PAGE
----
Is college overrated? asks Patrick Welsh, an English teacher at T.C. Williams High in Alexandria, Virginia.
Over the past five years, I have seen students who didn’t have the skills one would expect of a ninth-grader going off to four-year colleges where fewer than 30% of entering freshman graduate.
That means that 70% of the freshman class is likely to end up not with a diploma but a pile of debt.
High schools rarely track their graduates to see how many earn a college diploma, Welsh writes. They also fail to ask how many students need a diploma to achieve their goals.
Two of three jobs don’t require a bachelor’s or associate degree, concludes an upcoming Kellogg Foundation study.
Jobs in health care and social assistance, leisure and hospitality, retail trade and so-called middle-skill jobs such as plumbers, electricians, legal assistants and police officers will require job specific licenses or certificates from community colleges or technical institutes, and/or on the job training.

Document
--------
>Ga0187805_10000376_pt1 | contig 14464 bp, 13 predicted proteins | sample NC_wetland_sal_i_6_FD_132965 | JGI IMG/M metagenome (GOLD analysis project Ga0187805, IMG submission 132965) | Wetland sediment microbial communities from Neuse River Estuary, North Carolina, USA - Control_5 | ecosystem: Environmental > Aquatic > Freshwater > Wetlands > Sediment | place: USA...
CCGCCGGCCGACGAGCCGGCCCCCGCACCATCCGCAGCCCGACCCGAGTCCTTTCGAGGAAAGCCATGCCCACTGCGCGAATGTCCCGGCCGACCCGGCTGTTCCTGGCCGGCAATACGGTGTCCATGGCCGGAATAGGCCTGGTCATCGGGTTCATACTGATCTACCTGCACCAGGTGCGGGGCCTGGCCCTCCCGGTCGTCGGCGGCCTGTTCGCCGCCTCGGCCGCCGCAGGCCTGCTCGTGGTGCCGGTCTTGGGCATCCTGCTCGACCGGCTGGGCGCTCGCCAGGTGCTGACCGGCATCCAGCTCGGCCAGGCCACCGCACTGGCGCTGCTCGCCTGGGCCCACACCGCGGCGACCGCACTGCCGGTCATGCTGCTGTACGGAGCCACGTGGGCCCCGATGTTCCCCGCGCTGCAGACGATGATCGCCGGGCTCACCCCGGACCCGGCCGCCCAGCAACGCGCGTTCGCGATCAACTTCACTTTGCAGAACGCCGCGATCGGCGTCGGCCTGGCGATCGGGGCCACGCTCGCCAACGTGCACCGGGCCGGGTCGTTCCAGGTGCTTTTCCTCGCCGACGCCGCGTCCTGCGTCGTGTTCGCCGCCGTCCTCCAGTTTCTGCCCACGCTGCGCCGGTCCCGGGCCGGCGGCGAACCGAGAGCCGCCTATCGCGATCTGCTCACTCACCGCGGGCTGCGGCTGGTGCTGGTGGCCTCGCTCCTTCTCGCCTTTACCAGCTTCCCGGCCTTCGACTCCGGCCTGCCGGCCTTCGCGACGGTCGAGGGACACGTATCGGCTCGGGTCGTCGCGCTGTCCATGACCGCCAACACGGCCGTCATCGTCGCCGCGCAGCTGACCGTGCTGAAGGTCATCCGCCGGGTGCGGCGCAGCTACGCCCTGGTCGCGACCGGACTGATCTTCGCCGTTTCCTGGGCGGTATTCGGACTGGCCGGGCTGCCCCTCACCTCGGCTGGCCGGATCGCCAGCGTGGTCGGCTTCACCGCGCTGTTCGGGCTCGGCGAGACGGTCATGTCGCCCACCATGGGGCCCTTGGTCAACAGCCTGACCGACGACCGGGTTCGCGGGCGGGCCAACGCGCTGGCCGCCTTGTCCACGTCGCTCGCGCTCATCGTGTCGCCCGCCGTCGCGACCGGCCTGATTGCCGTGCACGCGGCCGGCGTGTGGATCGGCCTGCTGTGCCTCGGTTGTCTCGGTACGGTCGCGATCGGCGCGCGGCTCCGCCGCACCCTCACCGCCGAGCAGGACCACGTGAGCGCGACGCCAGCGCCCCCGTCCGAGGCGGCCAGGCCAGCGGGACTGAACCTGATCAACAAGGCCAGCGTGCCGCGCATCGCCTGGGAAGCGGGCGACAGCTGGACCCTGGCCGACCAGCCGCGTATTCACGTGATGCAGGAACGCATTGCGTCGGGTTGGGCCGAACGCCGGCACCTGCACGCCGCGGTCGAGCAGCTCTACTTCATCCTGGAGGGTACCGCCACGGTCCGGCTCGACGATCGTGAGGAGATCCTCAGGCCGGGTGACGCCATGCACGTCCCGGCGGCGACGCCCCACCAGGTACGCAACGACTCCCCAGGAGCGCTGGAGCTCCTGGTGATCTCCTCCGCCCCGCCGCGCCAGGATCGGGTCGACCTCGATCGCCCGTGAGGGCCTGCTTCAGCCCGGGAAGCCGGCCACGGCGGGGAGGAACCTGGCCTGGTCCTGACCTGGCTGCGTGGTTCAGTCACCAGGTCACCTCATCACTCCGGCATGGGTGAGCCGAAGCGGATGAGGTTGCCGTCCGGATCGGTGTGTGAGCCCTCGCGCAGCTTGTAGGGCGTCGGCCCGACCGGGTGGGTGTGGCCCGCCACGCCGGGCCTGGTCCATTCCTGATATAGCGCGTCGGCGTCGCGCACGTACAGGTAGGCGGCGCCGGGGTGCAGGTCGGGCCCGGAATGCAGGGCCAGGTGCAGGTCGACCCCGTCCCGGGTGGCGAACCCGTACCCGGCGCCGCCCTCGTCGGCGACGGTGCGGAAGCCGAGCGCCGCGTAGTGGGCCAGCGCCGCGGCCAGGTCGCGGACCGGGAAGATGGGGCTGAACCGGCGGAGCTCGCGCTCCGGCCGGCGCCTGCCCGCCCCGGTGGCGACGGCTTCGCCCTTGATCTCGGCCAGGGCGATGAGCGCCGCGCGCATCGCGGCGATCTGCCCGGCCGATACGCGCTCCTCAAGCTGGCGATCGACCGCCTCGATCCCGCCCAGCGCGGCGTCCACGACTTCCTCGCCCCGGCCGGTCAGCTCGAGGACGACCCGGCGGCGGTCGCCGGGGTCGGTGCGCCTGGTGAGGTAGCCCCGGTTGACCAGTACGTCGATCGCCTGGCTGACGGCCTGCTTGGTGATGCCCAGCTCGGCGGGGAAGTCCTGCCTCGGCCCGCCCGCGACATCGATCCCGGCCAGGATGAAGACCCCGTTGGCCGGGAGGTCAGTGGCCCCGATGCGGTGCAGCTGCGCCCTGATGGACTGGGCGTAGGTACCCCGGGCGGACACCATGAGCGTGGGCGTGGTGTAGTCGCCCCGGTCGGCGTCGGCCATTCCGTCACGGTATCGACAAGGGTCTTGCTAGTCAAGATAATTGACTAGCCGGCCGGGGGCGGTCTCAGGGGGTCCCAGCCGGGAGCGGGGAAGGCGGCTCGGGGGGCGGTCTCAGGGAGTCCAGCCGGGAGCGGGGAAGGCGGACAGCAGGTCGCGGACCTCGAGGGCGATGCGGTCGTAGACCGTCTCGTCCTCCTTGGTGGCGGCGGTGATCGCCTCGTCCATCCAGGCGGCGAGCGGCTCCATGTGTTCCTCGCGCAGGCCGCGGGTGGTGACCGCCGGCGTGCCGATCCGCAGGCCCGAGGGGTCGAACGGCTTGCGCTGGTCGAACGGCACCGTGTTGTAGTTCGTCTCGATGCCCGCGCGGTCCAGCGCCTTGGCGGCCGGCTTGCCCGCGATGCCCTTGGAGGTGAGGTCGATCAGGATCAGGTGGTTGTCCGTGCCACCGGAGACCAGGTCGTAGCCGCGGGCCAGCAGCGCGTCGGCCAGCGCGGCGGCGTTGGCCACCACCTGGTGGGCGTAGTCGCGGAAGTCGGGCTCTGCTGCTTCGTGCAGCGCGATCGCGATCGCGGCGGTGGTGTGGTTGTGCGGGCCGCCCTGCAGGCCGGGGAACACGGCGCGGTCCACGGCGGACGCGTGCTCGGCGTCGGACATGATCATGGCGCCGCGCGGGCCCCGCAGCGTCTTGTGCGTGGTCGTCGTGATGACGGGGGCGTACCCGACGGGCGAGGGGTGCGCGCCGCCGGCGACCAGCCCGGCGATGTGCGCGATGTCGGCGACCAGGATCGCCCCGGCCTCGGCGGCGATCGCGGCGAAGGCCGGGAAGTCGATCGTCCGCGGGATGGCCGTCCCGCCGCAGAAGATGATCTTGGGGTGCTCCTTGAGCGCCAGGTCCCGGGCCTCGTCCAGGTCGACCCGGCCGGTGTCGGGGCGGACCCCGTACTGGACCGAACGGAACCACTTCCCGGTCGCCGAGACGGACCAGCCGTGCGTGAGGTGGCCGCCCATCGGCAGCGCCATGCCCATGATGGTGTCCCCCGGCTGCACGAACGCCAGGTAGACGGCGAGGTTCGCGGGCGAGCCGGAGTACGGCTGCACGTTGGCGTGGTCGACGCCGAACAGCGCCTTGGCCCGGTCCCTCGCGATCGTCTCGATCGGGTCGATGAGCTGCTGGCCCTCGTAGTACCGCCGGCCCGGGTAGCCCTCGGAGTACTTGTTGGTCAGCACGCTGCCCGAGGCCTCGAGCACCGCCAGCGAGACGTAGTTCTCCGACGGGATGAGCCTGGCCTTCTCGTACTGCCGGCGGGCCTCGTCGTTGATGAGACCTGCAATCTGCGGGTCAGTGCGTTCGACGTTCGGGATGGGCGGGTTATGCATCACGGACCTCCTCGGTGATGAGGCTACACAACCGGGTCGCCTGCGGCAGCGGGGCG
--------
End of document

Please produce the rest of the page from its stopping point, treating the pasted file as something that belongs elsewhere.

Some college graduates with bachelor’s degrees are enrolling in community colleges to earn job credentials, he points out.
High schools can’t evaluate their success by looking at how many students go to a college of some sort. The question is how many find a path to a successful adult life by earning a bachelor’s degree, associate degree or vocational certificate? How many qualify for an apprenticeship or for the military? How many go to college, take a few no-credit remedial classes and give up? The unskilled face very long odds, even if they’re motivated, as I’ve learned in writing Community College Spotlight.